The .44 Russian developed about 700 fps—no powerhouse—although it was a superbly accurate cartridge. In 1907, S&W lengthened the .44 Russian into the .44 Special. The Special is not appreciably more powerful and came in strong, double-action revolvers, which led to much experimentation. Handloaders, led by Phillip Sharpe, Elmer Keith and others, developed loads that jolted a 250-grain, hard-cast SWC bullet to 1200 fps. Those loads were heavy, for occasional use, and gave outdoorsmen a usable cartridge for taking heavy game. In 1956, Remington developed the .44 Remington Magnum. Advertised as jolting a 240-grain JSP to some 1400 fps in the long-barrel Smith and Wesson revolver, the load came close to that reality.
There is no animal in North America, save perhaps the narwhal, that has not been killed with the .44 Magnum revolver. Even the polar bear has fallen to the mighty .44. In Africa, Elmer Keith took elephant with a brain shot. A good, steady hand and a bullet with good penetration work wonders.
In my experience, the .44 Magnum kills all out of proportion to its paper energy figures and gives fuel to my disregard for paper energy. Inside of 50 yards, the .44 Magnum kills quicker and cleaner than a .30-caliber rifle. My last boar hog, at 280 pounds, fell quickly to the .44 Magnum.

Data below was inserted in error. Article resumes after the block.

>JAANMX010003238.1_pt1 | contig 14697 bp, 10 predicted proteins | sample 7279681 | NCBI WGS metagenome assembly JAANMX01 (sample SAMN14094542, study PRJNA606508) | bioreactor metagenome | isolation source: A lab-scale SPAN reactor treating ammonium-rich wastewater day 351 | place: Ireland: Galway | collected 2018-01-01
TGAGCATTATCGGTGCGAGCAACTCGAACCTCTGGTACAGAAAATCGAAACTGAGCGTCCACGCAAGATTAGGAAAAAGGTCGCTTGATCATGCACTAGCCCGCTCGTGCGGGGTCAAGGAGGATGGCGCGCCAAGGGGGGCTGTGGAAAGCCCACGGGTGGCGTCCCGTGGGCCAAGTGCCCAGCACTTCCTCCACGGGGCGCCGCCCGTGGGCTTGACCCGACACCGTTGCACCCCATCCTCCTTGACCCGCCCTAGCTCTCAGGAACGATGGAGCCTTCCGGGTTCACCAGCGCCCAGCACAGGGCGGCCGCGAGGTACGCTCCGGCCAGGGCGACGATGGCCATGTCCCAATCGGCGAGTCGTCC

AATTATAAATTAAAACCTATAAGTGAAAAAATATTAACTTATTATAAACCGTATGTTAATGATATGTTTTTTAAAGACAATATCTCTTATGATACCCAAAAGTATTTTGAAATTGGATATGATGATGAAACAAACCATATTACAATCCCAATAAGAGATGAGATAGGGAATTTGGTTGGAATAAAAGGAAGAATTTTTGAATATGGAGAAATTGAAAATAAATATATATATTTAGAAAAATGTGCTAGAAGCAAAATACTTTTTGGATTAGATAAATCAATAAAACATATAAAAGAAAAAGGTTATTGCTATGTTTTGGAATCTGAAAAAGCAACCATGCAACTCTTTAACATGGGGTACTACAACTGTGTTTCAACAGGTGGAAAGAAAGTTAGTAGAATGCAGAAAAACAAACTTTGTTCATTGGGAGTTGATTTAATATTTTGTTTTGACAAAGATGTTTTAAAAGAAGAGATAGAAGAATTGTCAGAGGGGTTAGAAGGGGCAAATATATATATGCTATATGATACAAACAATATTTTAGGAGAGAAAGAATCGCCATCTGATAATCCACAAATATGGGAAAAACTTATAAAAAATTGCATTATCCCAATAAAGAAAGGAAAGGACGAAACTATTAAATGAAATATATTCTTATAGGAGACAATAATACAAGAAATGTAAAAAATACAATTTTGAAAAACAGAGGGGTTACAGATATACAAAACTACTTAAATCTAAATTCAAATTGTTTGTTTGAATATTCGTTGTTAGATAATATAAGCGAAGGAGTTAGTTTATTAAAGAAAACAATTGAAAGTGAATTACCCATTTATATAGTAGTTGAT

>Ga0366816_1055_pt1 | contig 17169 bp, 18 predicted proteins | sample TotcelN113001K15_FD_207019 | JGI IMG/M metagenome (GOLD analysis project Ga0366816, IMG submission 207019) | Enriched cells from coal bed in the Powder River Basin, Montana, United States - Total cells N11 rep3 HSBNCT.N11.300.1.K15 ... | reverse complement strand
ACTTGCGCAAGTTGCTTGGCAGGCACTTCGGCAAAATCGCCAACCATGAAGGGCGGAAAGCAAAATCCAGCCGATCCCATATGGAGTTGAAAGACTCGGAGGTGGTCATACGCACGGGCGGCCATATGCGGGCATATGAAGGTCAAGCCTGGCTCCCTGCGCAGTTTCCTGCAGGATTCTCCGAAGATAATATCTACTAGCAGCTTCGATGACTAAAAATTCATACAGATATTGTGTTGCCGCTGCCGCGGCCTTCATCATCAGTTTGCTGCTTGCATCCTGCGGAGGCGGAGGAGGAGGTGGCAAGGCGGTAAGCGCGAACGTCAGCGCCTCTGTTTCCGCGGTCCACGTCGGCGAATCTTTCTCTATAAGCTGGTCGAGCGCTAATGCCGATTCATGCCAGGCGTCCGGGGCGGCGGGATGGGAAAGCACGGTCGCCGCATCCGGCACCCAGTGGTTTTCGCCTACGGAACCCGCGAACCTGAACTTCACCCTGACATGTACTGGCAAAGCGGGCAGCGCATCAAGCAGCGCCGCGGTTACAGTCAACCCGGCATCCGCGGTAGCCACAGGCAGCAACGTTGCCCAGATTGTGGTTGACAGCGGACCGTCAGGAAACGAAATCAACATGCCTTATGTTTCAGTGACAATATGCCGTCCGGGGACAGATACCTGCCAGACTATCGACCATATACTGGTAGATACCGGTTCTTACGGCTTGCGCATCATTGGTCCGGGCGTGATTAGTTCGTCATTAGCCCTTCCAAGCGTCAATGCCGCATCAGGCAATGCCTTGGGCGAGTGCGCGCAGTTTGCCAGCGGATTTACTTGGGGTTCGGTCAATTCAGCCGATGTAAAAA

As for accuracy, a heavyweight, hard-cast lead bullet (Laser Cast/Oregon Trail) over a heavy charge of Winchester 296, H110 or 2400, is often brilliantly accurate. Some of those loads are accurate to 100 yards. I believe modest loads serve Magnum revolvers best for most practice sessions. The 250-grain bullet, at 1000 fps, is a great practice loading, and the factory Blazer load is a good choice for inexpensive practice.
The .44 Special is light shooting and accurate in the .44 Magnum. There are more powerful handguns than the .44 Magnum; the .454 Casull and monster .500 Magnum come to mind. However, the .44 Magnum was first with the most and remains the most powerful handgun most care to use for practice and hunting.
If you have mastered the .44 and feel limited, then go ahead and try the others. The .44 Magnum, however, is a must-have handgun for serious shooters. The Ruger Super Blackhawk is still among the strongest, most accurate and most durable of revolvers.
It is a modern classic.
Typical .44 Magnum performance, Ruger Super Blackhawk with a 7.5-inch barrel
|240-grain JHP||1400 fps|
|300-grain JHP||1200 fps|
Do you already own a Ruger Blackhawk? What are your thoughts on the new version? You ready to get one? Share your thoughts in the comments section.
Bob Campbell is a former peace officer and published author with over 40 years combined shooting and police and security experience. Bob holds a degree in Criminal Justice. Bob is the author of the books, The Handgun in Personal Defense, Holsters for Combat and Concealed Carry, The 1911 Automatic Pistol, The Gun Digest Book of Personal Protection and Home Defense, The Shooters Guide to the 1911, The Hunter and the Hunted, and The Complete Illustrated Manual of Handgun Skills. His latest book is Dealing with the Great Ammo Shortage. He is also a regular contributor to Gun Tests, American Gunsmith, Small Arms Review, Gun Digest, Concealed Carry Magazine, Knife World, Women and Guns, Handloader and other publications. Bob is well-known for his firearm testing.